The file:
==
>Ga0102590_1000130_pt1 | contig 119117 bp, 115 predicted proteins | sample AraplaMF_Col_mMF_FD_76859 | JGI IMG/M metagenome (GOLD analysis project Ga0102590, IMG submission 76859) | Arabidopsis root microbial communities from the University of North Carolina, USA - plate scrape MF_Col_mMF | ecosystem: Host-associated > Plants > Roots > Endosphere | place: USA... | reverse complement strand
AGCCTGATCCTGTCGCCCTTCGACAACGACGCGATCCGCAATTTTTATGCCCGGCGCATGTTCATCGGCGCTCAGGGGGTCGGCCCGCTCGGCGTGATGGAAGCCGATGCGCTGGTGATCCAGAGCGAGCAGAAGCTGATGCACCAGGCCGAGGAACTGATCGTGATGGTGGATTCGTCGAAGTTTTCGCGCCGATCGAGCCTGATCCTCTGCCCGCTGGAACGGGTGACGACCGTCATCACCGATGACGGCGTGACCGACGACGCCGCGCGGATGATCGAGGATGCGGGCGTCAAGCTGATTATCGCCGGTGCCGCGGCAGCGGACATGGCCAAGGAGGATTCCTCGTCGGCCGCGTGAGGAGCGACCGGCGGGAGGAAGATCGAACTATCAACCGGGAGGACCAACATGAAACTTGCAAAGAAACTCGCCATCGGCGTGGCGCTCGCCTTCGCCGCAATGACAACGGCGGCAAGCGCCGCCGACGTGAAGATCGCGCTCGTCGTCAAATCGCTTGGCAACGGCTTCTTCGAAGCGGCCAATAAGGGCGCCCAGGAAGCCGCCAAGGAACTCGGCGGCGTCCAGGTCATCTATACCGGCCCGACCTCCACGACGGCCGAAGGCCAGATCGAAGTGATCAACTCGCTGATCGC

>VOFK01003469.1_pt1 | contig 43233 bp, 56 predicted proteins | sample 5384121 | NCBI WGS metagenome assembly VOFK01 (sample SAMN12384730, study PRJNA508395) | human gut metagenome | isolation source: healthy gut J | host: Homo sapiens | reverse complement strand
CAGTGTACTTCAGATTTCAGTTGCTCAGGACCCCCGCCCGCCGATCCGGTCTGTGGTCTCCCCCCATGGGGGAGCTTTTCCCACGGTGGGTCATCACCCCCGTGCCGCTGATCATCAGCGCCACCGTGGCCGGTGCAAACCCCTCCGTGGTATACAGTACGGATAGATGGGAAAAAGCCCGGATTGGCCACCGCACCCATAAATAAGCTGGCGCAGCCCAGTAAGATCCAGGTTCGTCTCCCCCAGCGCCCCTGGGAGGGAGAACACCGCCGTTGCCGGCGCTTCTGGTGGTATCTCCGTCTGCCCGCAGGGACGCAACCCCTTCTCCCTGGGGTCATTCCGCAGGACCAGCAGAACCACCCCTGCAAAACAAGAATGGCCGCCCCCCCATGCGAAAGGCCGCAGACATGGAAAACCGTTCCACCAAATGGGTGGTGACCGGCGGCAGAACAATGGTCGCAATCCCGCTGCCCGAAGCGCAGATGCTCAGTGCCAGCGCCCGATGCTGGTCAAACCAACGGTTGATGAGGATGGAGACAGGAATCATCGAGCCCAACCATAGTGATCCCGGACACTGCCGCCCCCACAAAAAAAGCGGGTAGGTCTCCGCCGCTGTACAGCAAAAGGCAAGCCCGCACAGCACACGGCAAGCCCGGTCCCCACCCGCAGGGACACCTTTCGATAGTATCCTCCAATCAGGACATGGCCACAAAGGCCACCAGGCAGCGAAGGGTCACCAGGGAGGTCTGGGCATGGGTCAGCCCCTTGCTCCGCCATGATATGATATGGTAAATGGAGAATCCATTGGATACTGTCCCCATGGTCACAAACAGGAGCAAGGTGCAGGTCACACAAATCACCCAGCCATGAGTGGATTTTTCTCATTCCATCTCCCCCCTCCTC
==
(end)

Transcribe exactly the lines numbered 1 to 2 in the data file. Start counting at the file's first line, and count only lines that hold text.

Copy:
>Ga0102590_1000130_pt1 | contig 119117 bp, 115 predicted proteins | sample AraplaMF_Col_mMF_FD_76859 | JGI IMG/M metagenome (GOLD analysis project Ga0102590, IMG submission 76859) | Arabidopsis root microbial communities from the University of North Carolina, USA - plate scrape MF_Col_mMF | ecosystem: Host-associated > Plants > Roots > Endosphere | place: USA... | reverse complement strand
AGCCTGATCCTGTCGCCCTTCGACAACGACGCGATCCGCAATTTTTATGCCCGGCGCATGTTCATCGGCGCTCAGGGGGTCGGCCCGCTCGGCGTGATGGAAGCCGATGCGCTGGTGATCCAGAGCGAGCAGAAGCTGATGCACCAGGCCGAGGAACTGATCGTGATGGTGGATTCGTCGAAGTTTTCGCGCCGATCGAGCCTGATCCTCTGCCCGCTGGAACGGGTGACGACCGTCATCACCGATGACGGCGTGACCGACGACGCCGCGCGGATGATCGAGGATGCGGGCGTCAAGCTGATTATCGCCGGTGCCGCGGCAGCGGACATGGCCAAGGAGGATTCCTCGTCGGCCGCGTGAGGAGCGACCGGCGGGAGGAAGATCGAACTATCAACCGGGAGGACCAACATGAAACTTGCAAAGAAACTCGCCATCGGCGTGGCGCTCGCCTTCGCCGCAATGACAACGGCGGCAAGCGCCGCCGACGTGAAGATCGCGCTCGTCGTCAAATCGCTTGGCAACGGCTTCTTCGAAGCGGCCAATAAGGGCGCCCAGGAAGCCGCCAAGGAACTCGGCGGCGTCCAGGTCATCTATACCGGCCCGACCTCCACGACGGCCGAAGGCCAGATCGAAGTGATCAACTCGCTGATCGC